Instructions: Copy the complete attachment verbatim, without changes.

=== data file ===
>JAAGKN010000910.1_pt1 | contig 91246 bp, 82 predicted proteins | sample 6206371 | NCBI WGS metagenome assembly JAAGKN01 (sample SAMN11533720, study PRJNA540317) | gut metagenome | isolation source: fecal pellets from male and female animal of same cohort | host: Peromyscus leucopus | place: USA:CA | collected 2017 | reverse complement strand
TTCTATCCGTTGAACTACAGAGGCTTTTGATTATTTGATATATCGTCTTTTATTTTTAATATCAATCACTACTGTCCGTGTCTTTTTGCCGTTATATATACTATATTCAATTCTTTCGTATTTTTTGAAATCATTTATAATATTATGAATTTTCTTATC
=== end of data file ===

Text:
>JAAGKN010000910.1_pt1 | contig 91246 bp, 82 predicted proteins | sample 6206371 | NCBI WGS metagenome assembly JAAGKN01 (sample SAMN11533720, study PRJNA540317) | gut metagenome | isolation source: fecal pellets from male and female animal of same cohort | host: Peromyscus leucopus | place: USA:CA | collected 2017 | reverse complement strand
TTCTATCCGTTGAACTACAGAGGCTTTTGATTATTTGATATATCGTCTTTTATTTTTAATATCAATCACTACTGTCCGTGTCTTTTTGCCGTTATATATACTATATTCAATTCTTTCGTATTTTTTGAAATCATTTATAATATTATGAATTTTCTTATC